Is there any way to automatically add a delivery surcharge on Amazon for non-mainland addresses (I couldn’t find one)?
If not, what’s the best thing to do? Cancel orders and take the corresponding hit to your seller metrics? Also, if you’re dealing with hundreds of orders a week, how can you spot which ones are going to undesirable addresses without reading through every individual order?
Or do you just have to dispatch these orders anyway, and take what can be a significant financial hit for every order going to an offshore address?
Thanks for your question Mike!
This is a big issue and an on-going problem for many Amazon Marketplace sellers, especially ones that sell bulkier items that need to be sent via courier.
Unfortunately there’s no easy fix/solution – at least not yet. Amazon requires all sellers to INCLUDE these offshore regions in your standard shipping settings. You can’t exclude them and you can’t charge higher shipping costs for these regions.
If you go to your Amazon account then to Shipping Settings, where you create your shipping rate cards, you’ll see that Amazon does not allow you to exclude these regions. If you do, you get an instant warning message:
Some regions do not have assigned transit times and shipping rates.
So there’s no way to exclude these regions from your shipping rate card.
By Amazon’s rules it is mandatory to include these 4 regions:
- UK Mainland (England, Scotland, Wales)
- Northern Ireland
- Channel Islands, British Islands
- Scottish Highlands and Islands
But you CAN exclude UK BFPO addresses if you want – Amazon allows that. Read More…
Wholesale Clearance UK – REVIEWED!
November 30, 2016 by Andrew Minalto - 4 Comments
It’s no secret that my preferred method of sourcing is to buy direct from China, and that’s the method I’ve used to build up a number of successful eBay and Amazon businesses…
When you buy direct from China you get the lowest cost per piece and therefore the highest profit margin when it’s time to resell your items!
BUT, and this is a big but, importing from China is not for everyone, at least not when you first start selling, as there are a number of hurdles and aspects that you need to take care of. This includes:
- Supplier verification – just like with any country (and yes, I do mean EVERY country!) there are a lot of scammers mixed in with the genuine sellers in China and they prey on newbie sellers who don’t know exactly what they’re doing and don’t know how to verify a potential supplier.
- Shipping – depending on your order size, you may need to arrange shipping yourself when ordering from China…
- Import – it goes without saying that it’s more complicated and there’s more paperwork when you order from China, rather than the UK.
- Tax – you’ll need to pay import duty and VAT on your orders.
Now while most of these points may seem very daunting to new sellers, they are actually fairly easy to deal with – as I’ve written in-depth guides on every step of the importing process, which you can find here.
But what if you just don’t want to deal with all of that at the moment? Or what if your budget makes an order from China unviable? Are you out of options?
Well no, of course not!
There are a number of other sourcing techniques you can use, many of which allow you to buy items directly from UK companies, allowing you to take advantage of all the benefits that offers.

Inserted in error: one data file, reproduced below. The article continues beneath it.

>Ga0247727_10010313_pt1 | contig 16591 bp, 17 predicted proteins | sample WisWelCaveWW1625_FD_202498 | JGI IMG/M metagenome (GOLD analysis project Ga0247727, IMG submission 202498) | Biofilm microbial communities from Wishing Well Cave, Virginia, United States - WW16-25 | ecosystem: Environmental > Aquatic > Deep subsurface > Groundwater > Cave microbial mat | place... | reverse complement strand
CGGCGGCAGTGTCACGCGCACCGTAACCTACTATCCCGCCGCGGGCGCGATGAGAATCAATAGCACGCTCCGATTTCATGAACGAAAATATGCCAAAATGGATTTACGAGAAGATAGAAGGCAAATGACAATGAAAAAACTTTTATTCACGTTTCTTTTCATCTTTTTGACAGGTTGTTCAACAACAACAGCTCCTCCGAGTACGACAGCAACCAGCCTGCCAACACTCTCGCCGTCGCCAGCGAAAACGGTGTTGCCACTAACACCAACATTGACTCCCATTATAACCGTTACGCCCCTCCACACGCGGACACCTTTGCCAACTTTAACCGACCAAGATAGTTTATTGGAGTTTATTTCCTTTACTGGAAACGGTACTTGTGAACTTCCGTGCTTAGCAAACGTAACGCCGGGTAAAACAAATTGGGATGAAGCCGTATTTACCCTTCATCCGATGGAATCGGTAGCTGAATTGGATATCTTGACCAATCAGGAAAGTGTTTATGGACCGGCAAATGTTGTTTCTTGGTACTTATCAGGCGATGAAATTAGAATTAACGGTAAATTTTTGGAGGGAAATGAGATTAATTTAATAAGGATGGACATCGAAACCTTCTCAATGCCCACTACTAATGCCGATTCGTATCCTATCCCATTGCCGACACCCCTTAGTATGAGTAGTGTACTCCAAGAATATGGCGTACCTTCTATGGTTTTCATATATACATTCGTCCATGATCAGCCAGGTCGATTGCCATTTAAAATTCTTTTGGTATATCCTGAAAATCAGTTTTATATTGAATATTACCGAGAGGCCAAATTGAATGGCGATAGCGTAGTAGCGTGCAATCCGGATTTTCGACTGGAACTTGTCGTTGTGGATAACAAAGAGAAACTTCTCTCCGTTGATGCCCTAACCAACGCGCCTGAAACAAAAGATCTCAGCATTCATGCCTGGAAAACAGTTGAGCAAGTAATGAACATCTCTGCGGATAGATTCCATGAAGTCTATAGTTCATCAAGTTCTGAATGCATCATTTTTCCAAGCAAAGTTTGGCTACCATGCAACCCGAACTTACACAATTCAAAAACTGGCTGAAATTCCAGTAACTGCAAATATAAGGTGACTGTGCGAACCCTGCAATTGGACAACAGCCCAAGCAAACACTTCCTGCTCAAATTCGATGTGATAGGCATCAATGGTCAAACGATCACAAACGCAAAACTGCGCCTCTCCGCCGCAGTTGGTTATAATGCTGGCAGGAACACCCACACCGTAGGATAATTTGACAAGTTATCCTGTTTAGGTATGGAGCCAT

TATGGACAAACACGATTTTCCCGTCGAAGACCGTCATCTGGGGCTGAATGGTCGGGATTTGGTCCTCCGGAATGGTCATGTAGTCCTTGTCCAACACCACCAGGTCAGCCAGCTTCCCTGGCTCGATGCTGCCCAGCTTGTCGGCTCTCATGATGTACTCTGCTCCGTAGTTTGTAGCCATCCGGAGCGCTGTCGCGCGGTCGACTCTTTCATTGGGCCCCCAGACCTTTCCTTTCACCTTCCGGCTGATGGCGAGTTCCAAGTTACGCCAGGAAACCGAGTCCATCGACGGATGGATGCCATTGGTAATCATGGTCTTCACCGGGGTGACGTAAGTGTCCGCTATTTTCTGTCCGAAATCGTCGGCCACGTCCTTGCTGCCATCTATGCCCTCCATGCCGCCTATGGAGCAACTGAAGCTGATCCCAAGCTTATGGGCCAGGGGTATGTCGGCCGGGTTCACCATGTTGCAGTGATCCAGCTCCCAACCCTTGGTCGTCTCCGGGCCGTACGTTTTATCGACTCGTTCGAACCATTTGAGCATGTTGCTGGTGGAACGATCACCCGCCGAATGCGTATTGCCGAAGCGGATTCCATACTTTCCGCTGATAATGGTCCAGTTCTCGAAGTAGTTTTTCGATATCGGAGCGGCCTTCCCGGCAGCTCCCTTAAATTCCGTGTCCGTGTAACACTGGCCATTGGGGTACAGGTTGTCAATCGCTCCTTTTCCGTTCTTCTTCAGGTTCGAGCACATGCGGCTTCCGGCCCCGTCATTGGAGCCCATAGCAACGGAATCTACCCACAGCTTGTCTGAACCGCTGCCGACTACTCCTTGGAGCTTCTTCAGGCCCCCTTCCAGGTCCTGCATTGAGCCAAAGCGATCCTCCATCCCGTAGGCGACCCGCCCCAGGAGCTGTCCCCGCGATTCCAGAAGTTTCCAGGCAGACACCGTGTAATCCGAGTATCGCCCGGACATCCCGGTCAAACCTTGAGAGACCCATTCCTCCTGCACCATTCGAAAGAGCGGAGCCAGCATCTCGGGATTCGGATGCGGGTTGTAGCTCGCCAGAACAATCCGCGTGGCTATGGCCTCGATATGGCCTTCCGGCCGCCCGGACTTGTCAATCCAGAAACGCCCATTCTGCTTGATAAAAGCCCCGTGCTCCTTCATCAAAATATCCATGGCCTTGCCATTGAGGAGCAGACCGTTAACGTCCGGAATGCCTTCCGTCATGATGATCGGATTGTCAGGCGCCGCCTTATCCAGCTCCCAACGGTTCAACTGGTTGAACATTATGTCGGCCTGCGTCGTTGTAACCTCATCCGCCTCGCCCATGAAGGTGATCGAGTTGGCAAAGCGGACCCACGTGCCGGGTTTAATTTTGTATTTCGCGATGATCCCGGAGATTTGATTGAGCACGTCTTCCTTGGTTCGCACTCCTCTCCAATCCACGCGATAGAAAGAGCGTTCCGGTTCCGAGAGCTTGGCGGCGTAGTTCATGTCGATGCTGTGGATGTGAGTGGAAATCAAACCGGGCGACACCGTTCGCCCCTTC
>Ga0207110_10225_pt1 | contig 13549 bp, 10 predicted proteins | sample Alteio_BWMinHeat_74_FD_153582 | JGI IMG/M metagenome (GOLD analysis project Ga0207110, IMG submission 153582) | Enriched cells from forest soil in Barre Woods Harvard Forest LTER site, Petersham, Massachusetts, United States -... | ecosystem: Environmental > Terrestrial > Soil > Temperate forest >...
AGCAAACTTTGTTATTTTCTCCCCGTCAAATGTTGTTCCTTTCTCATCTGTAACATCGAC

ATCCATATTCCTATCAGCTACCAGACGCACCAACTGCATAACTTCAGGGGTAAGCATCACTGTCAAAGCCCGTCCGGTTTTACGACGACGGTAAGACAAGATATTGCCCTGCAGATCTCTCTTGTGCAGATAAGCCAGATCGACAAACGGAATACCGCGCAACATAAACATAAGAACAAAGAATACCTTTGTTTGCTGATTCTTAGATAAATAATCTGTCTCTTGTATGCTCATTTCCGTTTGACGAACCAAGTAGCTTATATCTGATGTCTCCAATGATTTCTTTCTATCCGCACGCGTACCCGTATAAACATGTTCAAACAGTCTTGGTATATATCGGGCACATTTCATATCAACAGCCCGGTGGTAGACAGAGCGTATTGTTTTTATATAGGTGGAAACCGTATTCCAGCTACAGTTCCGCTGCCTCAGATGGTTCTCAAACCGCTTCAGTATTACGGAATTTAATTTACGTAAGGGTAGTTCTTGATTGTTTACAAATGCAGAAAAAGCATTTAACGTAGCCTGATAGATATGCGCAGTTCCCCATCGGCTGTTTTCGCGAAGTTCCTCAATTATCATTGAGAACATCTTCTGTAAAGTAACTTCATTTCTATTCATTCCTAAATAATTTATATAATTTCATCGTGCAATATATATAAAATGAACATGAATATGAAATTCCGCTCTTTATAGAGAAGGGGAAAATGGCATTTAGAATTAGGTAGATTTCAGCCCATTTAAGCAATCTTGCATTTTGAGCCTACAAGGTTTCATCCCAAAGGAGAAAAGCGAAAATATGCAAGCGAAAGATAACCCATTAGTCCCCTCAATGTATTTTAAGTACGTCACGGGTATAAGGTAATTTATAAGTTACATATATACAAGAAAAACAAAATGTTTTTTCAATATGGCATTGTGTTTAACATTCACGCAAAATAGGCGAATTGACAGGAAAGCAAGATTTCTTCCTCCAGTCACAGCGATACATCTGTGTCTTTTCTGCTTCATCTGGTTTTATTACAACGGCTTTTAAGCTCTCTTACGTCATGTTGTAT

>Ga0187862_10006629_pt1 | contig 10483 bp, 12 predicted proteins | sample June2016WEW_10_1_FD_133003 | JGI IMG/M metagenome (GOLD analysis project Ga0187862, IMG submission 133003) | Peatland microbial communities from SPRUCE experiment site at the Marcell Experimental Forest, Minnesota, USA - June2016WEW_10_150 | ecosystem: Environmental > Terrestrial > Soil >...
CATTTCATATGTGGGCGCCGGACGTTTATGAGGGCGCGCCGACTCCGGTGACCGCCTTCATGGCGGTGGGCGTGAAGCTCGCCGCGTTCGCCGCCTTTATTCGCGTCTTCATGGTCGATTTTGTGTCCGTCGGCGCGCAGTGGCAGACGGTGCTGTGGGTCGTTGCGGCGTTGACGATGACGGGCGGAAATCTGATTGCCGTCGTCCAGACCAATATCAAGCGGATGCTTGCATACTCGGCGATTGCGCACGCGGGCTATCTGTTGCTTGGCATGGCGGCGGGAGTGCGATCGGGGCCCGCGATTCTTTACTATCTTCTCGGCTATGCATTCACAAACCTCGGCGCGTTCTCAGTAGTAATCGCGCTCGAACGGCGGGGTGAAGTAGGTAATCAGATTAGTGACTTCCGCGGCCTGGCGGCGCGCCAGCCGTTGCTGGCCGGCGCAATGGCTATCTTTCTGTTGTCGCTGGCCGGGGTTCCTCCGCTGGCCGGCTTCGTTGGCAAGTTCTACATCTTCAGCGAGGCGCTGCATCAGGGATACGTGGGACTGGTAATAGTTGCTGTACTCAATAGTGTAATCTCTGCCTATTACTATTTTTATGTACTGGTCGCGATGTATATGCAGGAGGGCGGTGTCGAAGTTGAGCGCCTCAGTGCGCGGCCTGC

And today I want to look at one company specifically – Wholesale Clearance UK.
Wholesale Clearance UK is a wholesale company that offers bankrupt, surplus, and end of line clearance stock for sale to individuals and companies of all sizes.
I want to just really quickly go over the history of the company, as the owner and creator, Karl Baxter, was a frequent contributor on The Wholesale Forums, which is somewhere I used to spend a lot of time offering advice and helping others as much as I can!
Karl himself was an eBay seller who built a business around selling Poundland stock on eBay and as his business grew he became frustrated by the lack of wholesalers in the UK willing to sell to a sole trader, with most quoting minimum order quantities way above what he was able to afford. Read More…
Can You List Your Products Under EXISTING Amazon Listings?
November 11, 2016 by Andrew Minalto - 14 Comments
It’s time for our weekly Reader’s Question post. For people new to my blog, – in these posts I give an in-depth answer to a question or problem sent in by one of my blog readers. If you would like your question to be featured in future posts, please get in touch via my help desk here.
Even if your question isn’t used for a blog post, I will still personally answer all queries within 24 hours, Mon-Fri.
Ok, with the recent release of the Amazon module for my Easy Auction Business course, I have started to receive more and more Amazon related questions.
Here’s one from Christian:
I hope you’re well.
You’ve been of great help to me in the past and I just wanted to ask a question about selling products on Amazon.
Now I have been selling successfully on eBay for a while and want to go over and introduce my products to Amazon. All my products are non-branded generic items from China, some of which I have very little competition for and sell a lot of.
Looking at Amazon I became slightly confused as I noticed some of my products are on Amazon and have different sellers offering the exact same product, however they all have their own individual listings under a private label. They claim it’s their own brand but I see no evidence of a logo or branded packaging. As far as I know it’s the exact same product and they could even be buying the items from the same supplier I use in China.
My question is how come they all use their own listing and why don’t they piggyback off of each other? Can I not piggyback on their listing given the fact that there is no evidence of it being their own brand? If I do so I can guess they will be sending me email messages to take it off fairly quickly. Should I just do as they did and start my own private label and build up reviews slowly etc.?
Thanks for your question.
The short answer is – YOU CAN! There’s nothing stopping you from listing the product under existing listings on Amazon AS LONG AS the product you sell is exactly the same which means it should look and function exactly the same as the one already for sale. Read More…